Fourth grade students from Guyton Elementary, Marlow Elementary and Bryan County Elementary spent Friday learning about forestry and conservation at the Warnell Forest Education Center.
Gail Lutowski, program specialist at the center, said this was the sixth year the Walk in the Warnell Forest has been held. There were approximately 400 students at the center Friday.
“It is an outdoor field day that we put on through the Society of American Foresters, which is the professional organization for foresters,” Lutowski said.
The center opened in 2001 and began the walks in 2002.
“We try to teach them about different aspects of natural resources that stay in line with the Georgia Performance Standards for fourth grade,” Lutowski said. “For example, one of the things they learn about in fourth grade is adaptations and habitat. We have several stations that are dealing with adaptations of wildlife, and what happens if the habitat changes.”
She said the walk in the forest is a national program that does walks for all ages to educate students about forests and natural resources.
“We chose fourth graders because it meets the standards,” Lutowski said.
She said typically 20 to 30 professionals come to present to the students. Weyerhaeuser provides lunch for the students. Students from the South Effingham FFA come to help serve the students lunch.
Lutowski said there were six stations the students participated in.
“The first station is dealing with wildfire and fire safety, so I have the Georgia Forestry Commission,” she said.
She said they would be talking about wildfires, and the differences between a wild fire and a prescribed fire.
“They’re playing a cool little game called fire tag that shows how fire works,” Lutowski said.
The second station is planting in an urban environment.
“We’re using that to talk about human habitat, and how you can manipulate your own habitat around your home,” Lutowski said.
The third station includes an activity called “oh deer.”
“That is an activity where they look at how deer interact with the habitat — food, water and shelter, and how if you have too many deer what it does to the habitat,” Lutowski said.
The fourth station is a trail where students learn about Native American uses of the forest.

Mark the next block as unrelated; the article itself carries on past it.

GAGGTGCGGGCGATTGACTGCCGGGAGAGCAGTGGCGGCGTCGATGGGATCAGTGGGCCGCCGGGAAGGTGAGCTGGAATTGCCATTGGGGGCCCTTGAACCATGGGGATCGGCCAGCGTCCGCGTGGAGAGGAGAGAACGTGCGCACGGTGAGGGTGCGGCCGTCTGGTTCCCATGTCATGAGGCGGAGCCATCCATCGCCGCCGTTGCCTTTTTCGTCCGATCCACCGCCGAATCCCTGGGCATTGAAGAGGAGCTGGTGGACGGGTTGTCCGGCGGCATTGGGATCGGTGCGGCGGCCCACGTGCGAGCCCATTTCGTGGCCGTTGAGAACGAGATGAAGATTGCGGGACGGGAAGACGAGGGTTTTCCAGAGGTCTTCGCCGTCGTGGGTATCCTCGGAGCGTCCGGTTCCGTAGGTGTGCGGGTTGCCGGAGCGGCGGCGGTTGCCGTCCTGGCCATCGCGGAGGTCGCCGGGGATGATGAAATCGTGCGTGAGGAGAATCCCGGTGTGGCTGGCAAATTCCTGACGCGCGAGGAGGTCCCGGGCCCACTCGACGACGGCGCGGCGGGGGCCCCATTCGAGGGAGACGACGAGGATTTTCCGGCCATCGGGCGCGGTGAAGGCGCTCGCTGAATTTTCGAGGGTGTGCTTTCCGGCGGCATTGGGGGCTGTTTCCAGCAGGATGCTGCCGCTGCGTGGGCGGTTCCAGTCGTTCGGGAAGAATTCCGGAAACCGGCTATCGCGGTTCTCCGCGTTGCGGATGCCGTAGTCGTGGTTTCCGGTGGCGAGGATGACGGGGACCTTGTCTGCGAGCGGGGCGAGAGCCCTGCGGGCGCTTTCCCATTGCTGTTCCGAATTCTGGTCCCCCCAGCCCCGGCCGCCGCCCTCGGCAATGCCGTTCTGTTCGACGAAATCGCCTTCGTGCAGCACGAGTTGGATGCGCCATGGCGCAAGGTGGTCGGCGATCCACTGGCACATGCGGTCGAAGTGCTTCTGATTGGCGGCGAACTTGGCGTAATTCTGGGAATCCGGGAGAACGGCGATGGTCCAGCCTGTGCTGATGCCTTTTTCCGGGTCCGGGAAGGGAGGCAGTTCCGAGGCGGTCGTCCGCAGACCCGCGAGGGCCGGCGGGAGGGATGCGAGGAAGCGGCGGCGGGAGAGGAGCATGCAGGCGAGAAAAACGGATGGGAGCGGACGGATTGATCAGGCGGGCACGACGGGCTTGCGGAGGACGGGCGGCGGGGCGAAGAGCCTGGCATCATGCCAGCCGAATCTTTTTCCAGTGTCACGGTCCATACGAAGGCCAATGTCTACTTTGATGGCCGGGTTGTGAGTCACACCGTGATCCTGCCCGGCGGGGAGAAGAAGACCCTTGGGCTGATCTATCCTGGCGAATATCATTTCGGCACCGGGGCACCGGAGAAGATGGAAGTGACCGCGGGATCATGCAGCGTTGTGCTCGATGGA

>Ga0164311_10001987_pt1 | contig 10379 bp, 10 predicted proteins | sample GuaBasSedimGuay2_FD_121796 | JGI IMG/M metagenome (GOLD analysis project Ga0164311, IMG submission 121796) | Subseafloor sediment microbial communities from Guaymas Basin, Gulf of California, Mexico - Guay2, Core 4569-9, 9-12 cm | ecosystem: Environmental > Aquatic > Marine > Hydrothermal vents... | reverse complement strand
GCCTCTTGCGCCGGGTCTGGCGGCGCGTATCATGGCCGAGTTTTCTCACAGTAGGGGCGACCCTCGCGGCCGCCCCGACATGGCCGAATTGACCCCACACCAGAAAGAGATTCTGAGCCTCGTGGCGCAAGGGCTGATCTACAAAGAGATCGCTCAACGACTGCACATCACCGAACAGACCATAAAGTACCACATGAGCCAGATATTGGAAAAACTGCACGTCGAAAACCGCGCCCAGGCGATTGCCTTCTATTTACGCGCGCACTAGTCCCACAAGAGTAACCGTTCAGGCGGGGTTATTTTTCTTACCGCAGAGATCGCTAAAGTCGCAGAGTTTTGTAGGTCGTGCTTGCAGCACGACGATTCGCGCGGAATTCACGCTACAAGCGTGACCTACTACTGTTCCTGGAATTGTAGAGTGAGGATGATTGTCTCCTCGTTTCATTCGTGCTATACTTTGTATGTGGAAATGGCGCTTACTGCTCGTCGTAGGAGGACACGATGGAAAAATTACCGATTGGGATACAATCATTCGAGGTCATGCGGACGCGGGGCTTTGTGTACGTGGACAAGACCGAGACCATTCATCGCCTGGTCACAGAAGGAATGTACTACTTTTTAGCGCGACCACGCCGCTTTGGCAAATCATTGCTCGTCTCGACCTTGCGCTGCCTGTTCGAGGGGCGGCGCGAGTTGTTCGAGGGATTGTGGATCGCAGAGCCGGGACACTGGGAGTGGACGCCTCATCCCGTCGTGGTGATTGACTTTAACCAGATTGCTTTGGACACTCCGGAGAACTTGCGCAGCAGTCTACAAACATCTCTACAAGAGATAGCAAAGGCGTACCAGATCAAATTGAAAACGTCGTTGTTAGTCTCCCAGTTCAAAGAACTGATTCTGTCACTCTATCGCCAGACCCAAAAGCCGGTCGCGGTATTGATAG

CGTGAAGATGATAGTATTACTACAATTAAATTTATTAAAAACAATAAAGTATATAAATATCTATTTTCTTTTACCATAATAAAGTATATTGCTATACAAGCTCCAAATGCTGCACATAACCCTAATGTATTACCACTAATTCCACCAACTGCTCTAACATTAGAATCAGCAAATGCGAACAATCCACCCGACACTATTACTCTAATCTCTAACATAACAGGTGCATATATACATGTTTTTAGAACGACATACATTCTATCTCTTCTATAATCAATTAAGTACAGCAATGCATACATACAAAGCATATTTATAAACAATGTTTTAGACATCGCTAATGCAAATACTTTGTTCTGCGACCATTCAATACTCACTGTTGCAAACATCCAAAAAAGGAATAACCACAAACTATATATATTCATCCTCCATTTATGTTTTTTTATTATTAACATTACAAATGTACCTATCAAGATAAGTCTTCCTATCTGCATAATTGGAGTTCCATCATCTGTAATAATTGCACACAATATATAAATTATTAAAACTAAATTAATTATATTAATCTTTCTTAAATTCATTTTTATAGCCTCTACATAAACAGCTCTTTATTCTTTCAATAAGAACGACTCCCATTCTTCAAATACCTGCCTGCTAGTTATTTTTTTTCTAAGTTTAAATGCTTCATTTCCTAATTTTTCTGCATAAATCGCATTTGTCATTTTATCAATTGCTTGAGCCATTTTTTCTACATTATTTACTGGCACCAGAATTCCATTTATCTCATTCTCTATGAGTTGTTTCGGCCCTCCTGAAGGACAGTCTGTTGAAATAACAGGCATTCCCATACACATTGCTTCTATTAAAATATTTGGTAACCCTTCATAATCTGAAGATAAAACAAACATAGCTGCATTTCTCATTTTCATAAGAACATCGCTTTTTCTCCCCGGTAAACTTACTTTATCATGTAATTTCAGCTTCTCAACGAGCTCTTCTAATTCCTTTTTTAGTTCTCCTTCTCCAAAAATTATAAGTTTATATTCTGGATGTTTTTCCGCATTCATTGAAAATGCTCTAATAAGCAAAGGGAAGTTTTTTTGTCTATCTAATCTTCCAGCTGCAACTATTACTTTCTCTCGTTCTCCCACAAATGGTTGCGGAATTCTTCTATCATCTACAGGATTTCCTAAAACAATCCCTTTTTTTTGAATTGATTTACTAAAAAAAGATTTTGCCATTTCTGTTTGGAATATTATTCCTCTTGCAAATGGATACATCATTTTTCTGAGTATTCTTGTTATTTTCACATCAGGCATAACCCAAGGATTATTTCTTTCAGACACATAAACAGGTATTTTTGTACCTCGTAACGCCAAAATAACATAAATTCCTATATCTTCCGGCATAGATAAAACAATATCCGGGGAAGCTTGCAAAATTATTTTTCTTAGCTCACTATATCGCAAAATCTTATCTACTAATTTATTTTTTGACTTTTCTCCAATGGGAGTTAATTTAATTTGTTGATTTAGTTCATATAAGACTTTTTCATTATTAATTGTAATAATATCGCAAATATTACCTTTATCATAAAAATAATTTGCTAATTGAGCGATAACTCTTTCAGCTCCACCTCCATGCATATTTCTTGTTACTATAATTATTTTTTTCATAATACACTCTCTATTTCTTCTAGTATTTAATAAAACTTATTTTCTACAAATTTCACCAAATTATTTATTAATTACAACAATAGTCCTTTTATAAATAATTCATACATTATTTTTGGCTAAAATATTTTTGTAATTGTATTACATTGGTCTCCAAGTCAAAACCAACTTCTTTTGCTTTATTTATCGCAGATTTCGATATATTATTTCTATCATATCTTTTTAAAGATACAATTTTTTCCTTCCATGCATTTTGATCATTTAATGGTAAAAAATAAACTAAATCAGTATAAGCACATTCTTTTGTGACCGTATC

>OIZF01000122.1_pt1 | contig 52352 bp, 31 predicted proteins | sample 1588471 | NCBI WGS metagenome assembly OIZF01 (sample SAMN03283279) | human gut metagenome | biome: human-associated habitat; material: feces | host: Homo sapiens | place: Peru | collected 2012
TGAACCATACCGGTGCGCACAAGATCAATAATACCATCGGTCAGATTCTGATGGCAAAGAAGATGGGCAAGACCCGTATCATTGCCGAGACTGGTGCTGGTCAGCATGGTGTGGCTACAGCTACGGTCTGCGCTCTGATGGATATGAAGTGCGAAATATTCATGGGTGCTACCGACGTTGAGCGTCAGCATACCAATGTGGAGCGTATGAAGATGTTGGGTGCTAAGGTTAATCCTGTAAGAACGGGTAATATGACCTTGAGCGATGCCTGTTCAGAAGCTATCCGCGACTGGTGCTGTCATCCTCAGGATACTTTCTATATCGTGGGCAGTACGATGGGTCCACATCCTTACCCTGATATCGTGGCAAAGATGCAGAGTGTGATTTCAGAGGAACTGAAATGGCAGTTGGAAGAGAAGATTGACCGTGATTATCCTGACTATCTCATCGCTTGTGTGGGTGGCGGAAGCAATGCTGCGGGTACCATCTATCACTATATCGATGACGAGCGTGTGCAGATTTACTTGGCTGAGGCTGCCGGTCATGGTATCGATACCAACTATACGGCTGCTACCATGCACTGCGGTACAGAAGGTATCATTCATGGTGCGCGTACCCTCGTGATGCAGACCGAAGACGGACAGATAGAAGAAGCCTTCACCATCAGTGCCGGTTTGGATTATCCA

“In fourth grade, they have a GPS standard in social studies on how Native Americans got what they needed from their environment. I call the activity, ‘where’s Wal-Mart.’”
The fifth station is about aquatic wildlife native to Georgia.
“They have all kinds of native fish and macro invertebrates,” Lutowski said. “They’re talking about those critters with the kids, and also the importance of wetlands and water quality.”
The final station has presenters from Arizona Chemical.
“They are showing modern uses of the forest,” Lutowski said. “Basically what Arizona Chemical does is they take by-products from the pulp and paper industry and turn them into thousand of products we use every day.
“It’s one day a year when all the forestry community comes together to do something to help educate students and teachers about forestry and natural resources,” she said. “It’s always a real fun day, and I’ve always had positive comments from teachers and students.”
Susan Doyle, a teacher at Marlow Elementary, said the program was great for the students.
“The students study habitats in fourth grade, and just finished,” Doyle said. “It’s a great way for them to see how forests are used and replenished.”
Doyle said it was a good way for students to learn about ecosystems.
“This lets them relate information in a new way that’s hard to do in school,” she said.
She said the students also leave knowing the importance of forest preservation. The students also learn about a lot of careers involved in forestry.
Mindy Fountain, a teacher at Guyton Elementary, said the program is enjoyable for the students. Fountain said her students just finished learning about the water cycle, and the station on aquatic life helps with what the students have learned.
“And they enjoy it,” she said. “It’s a great field trip.”